When 30-year-old Katrysha Gellis headed off to work at a graphic design agency on October 16, 2015, she never expected it to be a day that would change her life forever.
It was a typical day. She focused on her work as usual and did not suspect anything out of the ordinary. But that’s the thing about sudden cardiac arrest—it can happen when someone least expects it, with no warning at all. As Katrysha was eating lunch at her desk, she suddenly began to feel a little strange. As she mumbled to her coworkers that she didn’t feel good, she collapsed onto the ground.
In these tense moments, the Chain of Survival was activated. Her two colleagues sprang into action: As one dialed 911, the other immediately began CPR. They anxiously waited for the ambulance, every second seeming longer than the last. As luck would have it, there happened to be a team of firefighters finishing a call just around the corner. They were by Katrysha’s side in just a few minutes with an AED (Automated External Defibrillator). They shocked her twice and were able to restart her heart, but she still did not regain consciousness right away. She was brought to the hospital and remained unconscious for two days as her body healed.
She describes this point in her experience as blurry and confusing, with some short-term memory loss, possibly due to sedation. Doctors tried to figure out the cause of the cardiac arrest, but they never decided on an official diagnosis. All they could agree on was that an arrhythmia had caused her heart to stop beating. As a precaution, Katrysha received an ICD (Implantable Cardioverter Defibrillator) to monitor her heart and shock it back into its normal rhythm if needed. She also obtained medicine to help control the arrhythmia.
In time, she transitioned back to her “normal” life. Eventually she became certified as a CPR instructor and started teaching CPR in her community. She also started a new job at a first aid training and defibrillator company and began educating people about the importance of CPR and 24/7 access to AEDs —hoping that the danger was far behind her.
It wasn’t until January 2022 that Katrysha discovered the ICD was not just a precaution. As she was finishing up her workday from home, she felt herself lose consciousness and knew she was having an arrhythmia. She desperately called out to her husband and then collapsed. He called 911; meanwhile the ICD shocked her heart and restored a normal heart rhythm.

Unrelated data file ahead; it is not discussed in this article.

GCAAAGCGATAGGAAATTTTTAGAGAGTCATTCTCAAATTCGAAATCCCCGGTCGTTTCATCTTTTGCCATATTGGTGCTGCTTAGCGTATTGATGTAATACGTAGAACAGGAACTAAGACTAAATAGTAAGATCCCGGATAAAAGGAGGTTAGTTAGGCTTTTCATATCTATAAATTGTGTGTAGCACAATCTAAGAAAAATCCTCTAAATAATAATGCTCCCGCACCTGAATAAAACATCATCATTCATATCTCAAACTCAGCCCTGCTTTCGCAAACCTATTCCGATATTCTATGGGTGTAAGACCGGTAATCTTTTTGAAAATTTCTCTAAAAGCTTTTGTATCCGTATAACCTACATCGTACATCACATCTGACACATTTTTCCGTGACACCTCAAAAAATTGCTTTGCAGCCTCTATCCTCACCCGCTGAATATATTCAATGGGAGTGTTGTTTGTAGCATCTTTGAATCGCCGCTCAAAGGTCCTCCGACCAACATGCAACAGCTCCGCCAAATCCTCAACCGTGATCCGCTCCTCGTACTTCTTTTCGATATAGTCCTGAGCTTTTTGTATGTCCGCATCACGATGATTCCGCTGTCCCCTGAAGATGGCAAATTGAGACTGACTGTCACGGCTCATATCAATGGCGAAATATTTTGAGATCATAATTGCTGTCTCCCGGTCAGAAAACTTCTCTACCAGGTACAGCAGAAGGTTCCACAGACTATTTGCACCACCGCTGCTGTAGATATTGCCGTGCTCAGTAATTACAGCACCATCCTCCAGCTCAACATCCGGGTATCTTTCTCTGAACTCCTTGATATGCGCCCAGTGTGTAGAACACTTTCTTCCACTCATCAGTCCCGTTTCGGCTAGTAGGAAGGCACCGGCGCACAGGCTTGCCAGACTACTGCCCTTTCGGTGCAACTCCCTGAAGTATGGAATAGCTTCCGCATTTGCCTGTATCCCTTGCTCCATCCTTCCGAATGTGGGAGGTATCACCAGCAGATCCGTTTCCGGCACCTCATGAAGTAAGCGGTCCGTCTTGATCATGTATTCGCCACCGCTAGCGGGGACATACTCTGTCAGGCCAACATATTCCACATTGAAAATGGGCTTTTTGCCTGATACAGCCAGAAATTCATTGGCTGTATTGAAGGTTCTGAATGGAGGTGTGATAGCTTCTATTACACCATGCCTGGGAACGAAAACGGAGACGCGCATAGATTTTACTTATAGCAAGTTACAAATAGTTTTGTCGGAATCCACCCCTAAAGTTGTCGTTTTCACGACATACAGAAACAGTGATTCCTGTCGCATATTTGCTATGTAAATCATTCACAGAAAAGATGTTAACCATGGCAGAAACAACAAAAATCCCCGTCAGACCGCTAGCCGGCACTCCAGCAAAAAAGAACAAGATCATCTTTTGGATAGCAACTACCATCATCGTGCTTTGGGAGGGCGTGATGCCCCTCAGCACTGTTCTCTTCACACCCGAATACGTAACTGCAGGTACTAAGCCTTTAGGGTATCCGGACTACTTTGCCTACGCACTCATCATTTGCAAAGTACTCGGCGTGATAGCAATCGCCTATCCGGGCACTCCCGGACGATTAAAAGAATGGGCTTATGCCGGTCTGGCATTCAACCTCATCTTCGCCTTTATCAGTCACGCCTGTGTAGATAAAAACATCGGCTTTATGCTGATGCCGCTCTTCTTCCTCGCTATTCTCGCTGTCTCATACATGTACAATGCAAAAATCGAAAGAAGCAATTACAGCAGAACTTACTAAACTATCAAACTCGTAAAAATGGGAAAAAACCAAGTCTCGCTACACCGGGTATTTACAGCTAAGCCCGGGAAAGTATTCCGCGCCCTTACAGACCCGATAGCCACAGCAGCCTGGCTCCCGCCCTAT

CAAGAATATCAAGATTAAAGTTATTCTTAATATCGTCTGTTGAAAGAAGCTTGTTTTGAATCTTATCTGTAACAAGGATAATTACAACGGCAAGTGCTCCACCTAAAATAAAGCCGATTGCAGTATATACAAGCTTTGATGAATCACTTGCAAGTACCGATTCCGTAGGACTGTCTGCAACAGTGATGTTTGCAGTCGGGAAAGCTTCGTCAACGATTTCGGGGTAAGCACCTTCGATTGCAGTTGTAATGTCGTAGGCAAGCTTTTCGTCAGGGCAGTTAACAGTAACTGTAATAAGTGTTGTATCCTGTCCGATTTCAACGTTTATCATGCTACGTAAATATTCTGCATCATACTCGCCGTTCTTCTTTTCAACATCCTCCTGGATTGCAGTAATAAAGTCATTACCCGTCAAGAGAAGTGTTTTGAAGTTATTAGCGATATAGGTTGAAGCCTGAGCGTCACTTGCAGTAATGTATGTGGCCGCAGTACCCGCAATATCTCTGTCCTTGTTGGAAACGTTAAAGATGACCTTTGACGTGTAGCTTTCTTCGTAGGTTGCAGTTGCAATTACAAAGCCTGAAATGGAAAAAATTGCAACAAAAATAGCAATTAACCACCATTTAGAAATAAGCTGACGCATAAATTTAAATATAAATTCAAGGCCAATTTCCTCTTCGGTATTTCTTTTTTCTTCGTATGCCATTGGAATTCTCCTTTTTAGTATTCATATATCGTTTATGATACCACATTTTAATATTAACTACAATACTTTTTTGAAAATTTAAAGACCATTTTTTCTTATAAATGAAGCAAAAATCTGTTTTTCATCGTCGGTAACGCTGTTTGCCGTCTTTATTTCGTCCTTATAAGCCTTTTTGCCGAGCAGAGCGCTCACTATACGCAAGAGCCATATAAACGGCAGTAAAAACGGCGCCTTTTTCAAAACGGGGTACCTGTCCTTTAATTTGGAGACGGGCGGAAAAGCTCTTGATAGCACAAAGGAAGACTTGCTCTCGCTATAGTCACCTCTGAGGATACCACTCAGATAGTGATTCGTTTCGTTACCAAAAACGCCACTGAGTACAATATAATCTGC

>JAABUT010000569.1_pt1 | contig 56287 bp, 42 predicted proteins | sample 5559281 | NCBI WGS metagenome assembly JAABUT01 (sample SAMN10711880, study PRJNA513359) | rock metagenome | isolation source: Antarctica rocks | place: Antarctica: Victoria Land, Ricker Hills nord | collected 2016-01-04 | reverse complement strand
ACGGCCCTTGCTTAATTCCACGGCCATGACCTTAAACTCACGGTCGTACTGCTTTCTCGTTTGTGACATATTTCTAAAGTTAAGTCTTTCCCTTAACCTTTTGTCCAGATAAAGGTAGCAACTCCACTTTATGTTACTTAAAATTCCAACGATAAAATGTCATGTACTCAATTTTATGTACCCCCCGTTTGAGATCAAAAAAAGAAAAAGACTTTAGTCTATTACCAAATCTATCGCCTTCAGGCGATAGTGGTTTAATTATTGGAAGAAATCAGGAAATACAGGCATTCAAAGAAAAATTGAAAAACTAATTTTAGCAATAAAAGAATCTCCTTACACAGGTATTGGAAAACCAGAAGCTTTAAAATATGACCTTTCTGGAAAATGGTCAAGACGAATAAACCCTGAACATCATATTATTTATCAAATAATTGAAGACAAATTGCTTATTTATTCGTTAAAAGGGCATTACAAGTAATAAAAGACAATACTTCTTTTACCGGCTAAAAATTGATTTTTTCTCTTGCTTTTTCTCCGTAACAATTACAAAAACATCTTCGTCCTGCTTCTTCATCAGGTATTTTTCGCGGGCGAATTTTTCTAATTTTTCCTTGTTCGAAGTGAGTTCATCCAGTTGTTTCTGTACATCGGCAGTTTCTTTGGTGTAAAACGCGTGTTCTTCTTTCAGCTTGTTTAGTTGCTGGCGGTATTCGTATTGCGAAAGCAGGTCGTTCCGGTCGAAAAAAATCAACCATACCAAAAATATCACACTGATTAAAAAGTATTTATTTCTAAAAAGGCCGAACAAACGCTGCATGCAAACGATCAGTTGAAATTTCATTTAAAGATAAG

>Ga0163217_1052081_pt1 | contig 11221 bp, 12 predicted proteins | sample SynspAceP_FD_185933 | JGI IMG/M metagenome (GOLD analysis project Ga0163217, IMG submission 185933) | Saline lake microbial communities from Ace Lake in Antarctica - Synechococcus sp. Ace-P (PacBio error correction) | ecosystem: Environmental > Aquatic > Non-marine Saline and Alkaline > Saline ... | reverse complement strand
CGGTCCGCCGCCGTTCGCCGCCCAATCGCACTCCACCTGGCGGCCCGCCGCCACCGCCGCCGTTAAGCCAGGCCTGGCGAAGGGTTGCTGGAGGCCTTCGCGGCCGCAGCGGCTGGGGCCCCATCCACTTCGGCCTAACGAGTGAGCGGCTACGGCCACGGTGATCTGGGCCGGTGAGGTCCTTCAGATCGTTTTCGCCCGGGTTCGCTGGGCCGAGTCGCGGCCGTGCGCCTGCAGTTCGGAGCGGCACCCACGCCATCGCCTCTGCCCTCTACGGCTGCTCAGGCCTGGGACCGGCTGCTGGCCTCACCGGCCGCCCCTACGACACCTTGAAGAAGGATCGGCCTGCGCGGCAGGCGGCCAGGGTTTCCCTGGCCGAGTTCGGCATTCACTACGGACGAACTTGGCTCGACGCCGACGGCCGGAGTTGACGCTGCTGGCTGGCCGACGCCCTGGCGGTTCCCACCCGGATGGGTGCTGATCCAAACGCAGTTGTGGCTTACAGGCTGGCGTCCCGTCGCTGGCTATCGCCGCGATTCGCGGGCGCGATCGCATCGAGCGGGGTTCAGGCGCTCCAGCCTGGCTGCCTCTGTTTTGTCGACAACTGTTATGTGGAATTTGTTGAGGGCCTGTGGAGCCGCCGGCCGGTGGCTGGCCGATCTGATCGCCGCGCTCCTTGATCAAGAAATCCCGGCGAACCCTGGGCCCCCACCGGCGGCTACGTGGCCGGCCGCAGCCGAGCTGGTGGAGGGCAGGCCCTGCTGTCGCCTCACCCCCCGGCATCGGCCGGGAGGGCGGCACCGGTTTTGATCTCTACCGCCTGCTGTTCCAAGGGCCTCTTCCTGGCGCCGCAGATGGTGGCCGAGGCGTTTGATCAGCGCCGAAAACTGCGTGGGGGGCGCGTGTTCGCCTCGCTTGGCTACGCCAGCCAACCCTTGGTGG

Katrysha describes how this scary moment impacted her life, saying, “I was completely caught off guard because I really didn’t expect it to happen again... it’s a really bizarre feeling.” The difference between the first time and the second time was that while the first time Katrysha had little to no memory of the event, the second time she remembered everything. All the vivid details, such as lying on the ground half-conscious while her husband called 911, made this event much more traumatic than the first.
“It took me quite a few months to actually heal from that experience,” Katrysha shared during an interview with the Sudden Cardiac Arrest Foundation. “There were a couple months when I felt completely not like myself. I didn’t want to see anyone, didn’t want to do anything, didn’t want to talk to anyone.” Fortunately, she was able to take a few months off from work and began seeing a therapist.
Therapy was extremely helpful as she adapted to the major disruption in her life and became stronger mentally. Being able to talk through things helped her know that her life could still have meaning, and that her cardiac arrest doesn’t define her. It was also validating to her to hear that it is okay to feel the way she did, and that she could recognize that what she went through was extremely traumatic and scary.
Katrysha has been able to experience many milestone events since her cardiac arrest, but the the highlight was when she got married. In describing how special this day was, she said “Of course you can’t help but think, wow, if things had been different, I wouldn’t be here.”
When asked if there was anything she would want other survivors of cardiac arrest to know, Katrysha said, “When you experience a trauma, you need to be kind to yourself and give yourself permission to heal in whatever way that means to you.” She said healing is not a linear process, and it’s important to know and recognize that every day will be different. “It’s essential to give both your body and your mind time to heal. Everyone is on their own journey of life,” she said.
By Sawyer May Reed